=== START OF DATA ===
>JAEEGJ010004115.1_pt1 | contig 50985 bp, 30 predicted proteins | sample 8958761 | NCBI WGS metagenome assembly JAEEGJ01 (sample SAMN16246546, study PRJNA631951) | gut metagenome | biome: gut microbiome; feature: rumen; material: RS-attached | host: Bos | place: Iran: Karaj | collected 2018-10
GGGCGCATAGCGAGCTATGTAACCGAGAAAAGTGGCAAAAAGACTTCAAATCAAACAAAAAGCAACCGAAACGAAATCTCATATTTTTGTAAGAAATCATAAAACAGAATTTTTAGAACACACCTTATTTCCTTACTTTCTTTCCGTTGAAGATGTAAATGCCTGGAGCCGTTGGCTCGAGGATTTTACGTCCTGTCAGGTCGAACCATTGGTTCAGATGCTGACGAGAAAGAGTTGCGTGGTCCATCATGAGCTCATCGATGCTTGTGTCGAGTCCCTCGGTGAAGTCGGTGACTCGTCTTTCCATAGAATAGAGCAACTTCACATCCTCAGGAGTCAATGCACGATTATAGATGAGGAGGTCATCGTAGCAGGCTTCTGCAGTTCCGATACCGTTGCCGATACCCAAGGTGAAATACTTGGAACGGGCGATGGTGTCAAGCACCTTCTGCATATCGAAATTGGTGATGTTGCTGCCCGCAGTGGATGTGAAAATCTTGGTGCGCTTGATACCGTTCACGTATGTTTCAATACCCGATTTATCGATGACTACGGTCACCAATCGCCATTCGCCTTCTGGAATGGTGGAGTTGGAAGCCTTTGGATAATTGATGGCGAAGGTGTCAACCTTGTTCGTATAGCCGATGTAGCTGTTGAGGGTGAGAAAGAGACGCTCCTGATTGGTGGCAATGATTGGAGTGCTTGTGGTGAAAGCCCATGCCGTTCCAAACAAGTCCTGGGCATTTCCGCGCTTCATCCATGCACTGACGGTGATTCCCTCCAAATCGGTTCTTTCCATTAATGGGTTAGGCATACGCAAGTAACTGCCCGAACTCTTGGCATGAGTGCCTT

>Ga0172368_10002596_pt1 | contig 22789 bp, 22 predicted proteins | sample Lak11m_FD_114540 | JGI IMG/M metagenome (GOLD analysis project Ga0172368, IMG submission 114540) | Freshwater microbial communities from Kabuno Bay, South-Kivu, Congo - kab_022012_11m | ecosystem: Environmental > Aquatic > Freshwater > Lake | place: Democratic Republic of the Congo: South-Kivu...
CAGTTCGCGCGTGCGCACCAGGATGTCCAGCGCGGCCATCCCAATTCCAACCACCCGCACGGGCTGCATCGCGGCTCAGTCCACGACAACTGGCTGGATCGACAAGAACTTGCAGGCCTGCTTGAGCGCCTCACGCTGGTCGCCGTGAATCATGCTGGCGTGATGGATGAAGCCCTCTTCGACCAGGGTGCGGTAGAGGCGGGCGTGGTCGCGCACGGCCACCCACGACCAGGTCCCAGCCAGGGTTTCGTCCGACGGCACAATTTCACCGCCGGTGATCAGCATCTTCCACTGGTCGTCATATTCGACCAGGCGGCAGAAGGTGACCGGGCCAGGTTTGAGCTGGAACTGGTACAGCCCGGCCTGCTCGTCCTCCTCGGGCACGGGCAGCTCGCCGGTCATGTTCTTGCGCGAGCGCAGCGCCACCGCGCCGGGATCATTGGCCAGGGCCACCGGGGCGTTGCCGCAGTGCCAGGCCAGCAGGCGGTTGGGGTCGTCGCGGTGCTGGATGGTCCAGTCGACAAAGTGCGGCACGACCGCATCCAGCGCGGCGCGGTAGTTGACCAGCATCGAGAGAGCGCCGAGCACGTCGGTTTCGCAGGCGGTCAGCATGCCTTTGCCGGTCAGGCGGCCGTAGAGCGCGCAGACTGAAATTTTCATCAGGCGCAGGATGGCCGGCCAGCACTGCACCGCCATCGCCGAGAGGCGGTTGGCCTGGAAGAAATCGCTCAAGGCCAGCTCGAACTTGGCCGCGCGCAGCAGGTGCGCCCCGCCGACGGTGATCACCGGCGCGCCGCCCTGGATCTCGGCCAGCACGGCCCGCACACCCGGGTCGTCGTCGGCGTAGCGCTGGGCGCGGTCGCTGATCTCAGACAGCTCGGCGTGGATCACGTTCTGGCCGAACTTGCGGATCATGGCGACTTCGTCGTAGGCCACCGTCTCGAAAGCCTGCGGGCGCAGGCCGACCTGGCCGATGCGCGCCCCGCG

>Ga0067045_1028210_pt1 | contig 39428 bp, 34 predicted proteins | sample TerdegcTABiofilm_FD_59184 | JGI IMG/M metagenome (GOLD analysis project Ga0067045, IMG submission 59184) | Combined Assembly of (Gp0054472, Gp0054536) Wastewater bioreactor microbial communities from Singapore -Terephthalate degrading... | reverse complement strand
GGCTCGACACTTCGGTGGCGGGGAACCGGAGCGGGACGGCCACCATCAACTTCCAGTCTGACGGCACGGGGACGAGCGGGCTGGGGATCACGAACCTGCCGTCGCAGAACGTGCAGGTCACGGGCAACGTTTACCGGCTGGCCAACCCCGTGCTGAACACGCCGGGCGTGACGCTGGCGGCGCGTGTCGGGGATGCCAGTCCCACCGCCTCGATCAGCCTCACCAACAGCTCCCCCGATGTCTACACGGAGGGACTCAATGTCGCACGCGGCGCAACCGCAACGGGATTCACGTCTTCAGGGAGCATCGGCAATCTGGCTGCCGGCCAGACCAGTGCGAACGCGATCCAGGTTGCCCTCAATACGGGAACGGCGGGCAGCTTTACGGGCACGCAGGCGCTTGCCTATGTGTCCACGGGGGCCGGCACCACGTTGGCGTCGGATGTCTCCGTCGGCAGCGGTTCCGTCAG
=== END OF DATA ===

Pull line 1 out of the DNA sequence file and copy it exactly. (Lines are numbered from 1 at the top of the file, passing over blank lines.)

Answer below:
>JAEEGJ010004115.1_pt1 | contig 50985 bp, 30 predicted proteins | sample 8958761 | NCBI WGS metagenome assembly JAEEGJ01 (sample SAMN16246546, study PRJNA631951) | gut metagenome | biome: gut microbiome; feature: rumen; material: RS-attached | host: Bos | place: Iran: Karaj | collected 2018-10